top of page

How To Catch A Liar - And Profit By It

Dishonesty in the marketplace costs us all the time. Here’s how to stop buying the line.

By Etelka Lehoczky, Money, 2005

Oh, to be able to detect a lie. Maybe you’re looking to buy a house and you want a straight answer on when the roof was last replaced. Or you’re negotiating with a potential employer and she insists that her salary offer is at the top of the pay scale. Or you’re haggling over leather seats in a new SUV and the salesman swears that he’s losing money on the deal. Everyday life is filled with such moments: situations where success, or failure, at getting to the truth can have a real impact on your pocketbook. And all too often you’re left with the sinking suspicion that your interlocutor got the better of you.

It doesn’t have to be that way, say professional interrogators, jury consultants and other experts specializing in the practice of lie detection. By paying attention to gestures and speech patterns, and by luring your counterpart into contradictions, you can determine when you’re not getting the full story–and turn that knowledge to your advantage.


Doing so isn’t easy. All the experts stress that these techniques are as much art as science, and mastering them takes practice. But we’ve grouped their strategies into four stages, starting with ideas anyone can use right away.


STAGE 1: Don’t Trust Your Instincts

Many of the discoveries that researchers have made run counter to conventional wisdom, so it pays to put aside many of your gut reactions when it comes to distinguishing truth from lies. On one hand, most people place too much faith in others’ basic honesty. One landmark study, by University of Massachusetts Amherst psychologist Robert Feldman, found that a majority of test subjects lied an average of three times in every 10 minutes of conversation.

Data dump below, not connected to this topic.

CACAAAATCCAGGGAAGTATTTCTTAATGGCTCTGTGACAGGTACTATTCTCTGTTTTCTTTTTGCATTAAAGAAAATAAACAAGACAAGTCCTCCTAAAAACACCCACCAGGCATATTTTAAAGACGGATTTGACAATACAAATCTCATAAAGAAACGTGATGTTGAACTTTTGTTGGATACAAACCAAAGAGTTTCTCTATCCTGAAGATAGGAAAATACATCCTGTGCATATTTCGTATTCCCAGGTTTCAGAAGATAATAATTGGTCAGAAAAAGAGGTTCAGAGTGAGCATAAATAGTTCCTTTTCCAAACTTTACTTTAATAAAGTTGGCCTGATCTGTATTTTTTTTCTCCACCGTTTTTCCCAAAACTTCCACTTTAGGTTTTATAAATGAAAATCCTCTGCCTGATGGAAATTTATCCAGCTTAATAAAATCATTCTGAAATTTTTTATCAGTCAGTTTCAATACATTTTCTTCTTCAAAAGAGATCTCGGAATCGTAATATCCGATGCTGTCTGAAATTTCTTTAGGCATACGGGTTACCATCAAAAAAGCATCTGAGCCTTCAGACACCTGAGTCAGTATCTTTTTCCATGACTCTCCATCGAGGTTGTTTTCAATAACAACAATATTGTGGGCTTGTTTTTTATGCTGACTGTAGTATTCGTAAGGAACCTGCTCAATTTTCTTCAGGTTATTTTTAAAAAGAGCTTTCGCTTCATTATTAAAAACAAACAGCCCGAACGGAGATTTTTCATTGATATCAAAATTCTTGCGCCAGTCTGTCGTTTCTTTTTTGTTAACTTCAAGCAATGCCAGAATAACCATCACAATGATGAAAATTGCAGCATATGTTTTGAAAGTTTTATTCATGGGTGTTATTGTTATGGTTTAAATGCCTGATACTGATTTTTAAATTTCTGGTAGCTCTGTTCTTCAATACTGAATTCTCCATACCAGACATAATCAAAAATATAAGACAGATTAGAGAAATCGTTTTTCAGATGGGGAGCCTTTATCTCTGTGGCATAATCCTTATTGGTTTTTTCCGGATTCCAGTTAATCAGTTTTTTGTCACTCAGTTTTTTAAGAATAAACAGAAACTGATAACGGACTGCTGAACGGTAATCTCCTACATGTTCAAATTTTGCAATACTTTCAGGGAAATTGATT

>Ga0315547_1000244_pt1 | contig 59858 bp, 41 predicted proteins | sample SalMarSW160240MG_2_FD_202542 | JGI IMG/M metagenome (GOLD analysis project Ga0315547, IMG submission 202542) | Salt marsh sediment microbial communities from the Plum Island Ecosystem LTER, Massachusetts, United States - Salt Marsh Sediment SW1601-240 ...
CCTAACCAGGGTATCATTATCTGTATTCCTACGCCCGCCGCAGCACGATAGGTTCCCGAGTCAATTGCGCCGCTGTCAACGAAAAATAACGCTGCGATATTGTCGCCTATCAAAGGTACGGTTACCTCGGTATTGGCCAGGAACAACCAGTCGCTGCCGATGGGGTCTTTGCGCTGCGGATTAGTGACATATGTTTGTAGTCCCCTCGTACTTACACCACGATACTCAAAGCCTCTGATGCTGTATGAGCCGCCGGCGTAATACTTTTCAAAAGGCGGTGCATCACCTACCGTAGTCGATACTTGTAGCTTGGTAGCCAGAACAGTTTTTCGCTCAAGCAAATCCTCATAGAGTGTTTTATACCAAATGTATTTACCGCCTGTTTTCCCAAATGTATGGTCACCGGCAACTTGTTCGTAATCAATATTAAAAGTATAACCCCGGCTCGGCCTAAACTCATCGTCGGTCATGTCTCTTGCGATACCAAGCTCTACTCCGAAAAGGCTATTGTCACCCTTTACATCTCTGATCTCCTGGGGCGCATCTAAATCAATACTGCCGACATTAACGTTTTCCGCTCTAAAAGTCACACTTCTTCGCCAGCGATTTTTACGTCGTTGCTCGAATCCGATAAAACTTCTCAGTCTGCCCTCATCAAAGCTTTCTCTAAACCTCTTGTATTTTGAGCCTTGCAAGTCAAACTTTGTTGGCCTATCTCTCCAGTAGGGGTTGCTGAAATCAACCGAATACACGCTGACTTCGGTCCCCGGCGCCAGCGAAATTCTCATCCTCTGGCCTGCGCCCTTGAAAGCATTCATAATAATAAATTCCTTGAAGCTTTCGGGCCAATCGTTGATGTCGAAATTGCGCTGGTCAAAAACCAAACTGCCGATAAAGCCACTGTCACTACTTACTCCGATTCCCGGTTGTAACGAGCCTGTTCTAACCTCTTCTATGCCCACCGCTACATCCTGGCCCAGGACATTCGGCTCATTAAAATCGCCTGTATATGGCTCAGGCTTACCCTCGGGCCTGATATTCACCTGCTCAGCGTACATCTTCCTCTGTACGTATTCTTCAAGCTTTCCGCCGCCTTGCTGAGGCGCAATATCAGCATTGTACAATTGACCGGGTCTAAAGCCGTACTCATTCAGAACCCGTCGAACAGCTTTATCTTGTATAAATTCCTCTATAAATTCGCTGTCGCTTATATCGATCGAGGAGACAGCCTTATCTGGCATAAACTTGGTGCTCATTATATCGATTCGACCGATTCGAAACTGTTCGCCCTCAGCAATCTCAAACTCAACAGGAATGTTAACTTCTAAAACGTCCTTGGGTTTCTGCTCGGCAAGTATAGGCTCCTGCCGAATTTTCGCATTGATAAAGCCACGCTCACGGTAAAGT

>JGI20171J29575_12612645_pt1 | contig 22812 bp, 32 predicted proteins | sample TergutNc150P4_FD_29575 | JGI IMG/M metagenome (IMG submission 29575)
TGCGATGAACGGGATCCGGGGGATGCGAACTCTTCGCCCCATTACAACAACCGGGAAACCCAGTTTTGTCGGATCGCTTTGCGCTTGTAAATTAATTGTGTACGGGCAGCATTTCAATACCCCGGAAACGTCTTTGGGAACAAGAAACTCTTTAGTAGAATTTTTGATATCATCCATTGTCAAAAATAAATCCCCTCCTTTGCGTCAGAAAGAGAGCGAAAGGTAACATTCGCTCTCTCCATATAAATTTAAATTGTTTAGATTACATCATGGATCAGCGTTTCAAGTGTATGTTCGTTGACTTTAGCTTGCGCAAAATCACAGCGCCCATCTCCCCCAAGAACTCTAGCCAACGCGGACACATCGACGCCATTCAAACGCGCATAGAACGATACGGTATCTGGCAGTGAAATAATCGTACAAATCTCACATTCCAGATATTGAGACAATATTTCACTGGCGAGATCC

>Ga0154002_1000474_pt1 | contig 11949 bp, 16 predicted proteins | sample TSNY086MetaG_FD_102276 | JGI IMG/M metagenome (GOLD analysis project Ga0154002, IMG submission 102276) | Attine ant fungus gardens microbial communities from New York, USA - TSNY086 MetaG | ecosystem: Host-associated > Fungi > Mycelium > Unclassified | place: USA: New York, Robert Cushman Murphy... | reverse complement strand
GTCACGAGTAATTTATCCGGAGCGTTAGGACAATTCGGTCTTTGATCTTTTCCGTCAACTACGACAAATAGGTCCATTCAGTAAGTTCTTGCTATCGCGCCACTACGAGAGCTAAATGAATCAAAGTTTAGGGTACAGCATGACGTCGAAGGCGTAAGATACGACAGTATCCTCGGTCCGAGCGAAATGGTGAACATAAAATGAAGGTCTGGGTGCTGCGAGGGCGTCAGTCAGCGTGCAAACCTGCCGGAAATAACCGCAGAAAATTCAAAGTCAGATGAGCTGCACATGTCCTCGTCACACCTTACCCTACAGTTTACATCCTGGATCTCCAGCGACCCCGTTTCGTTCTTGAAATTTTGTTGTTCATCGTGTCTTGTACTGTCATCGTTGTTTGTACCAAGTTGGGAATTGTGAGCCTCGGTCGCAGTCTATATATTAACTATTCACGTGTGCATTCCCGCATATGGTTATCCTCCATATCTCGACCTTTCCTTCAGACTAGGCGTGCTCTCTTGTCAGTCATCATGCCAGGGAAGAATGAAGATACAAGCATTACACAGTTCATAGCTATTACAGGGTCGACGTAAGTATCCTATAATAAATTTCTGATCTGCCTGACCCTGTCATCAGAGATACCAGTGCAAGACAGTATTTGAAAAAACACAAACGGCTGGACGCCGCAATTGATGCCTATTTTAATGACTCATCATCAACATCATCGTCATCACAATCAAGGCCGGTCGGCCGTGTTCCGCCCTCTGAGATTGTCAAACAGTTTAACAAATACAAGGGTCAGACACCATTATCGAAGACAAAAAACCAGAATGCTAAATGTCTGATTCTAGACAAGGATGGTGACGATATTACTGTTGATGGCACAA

At the same time, people tend to overrate their ability to distinguish truth from lies. Among other shortcomings, when people think they’re being lied to, there’s a good chance they’re wrong. Researchers have found that the types of body language and behaviors commonly associated with deception, such as fidgeting or failing to hold steady eye contact, are entirely unrelated to a person’s truthfulness. And contrary to the classic cop-show interrogation scenario, honest people are just as rattled by scrutiny as dishonest people are, maybe more so. Confronted with a tough question, a truthful person may stammer, cast around for the right words, correct previous statements, even supply irrelevant and contradictory details. Worst of all, because of the widespread belief in such “tells,” accomplished liars can project honesty by simply avoiding them.


The most sensible approach, then, is a matter of balancing a healthy dose of skepticism about what you’re told with some humility about your instincts.


STAGE 2: Deter the Lies

Given everyone’s natural weaknesses in the lie-detection department, it’s best to try deterring people from lying to you in the first place. Interrogators agree that when you establish a strong posture at the outset of a relationship, your subject will think twice about lying to you. “I can’t control a contractor’s decision to mislead me about the project being on schedule or on budget,” says interrogation specialist Stan Walters by way of example. “The only thing I can do is make myself a harder target.”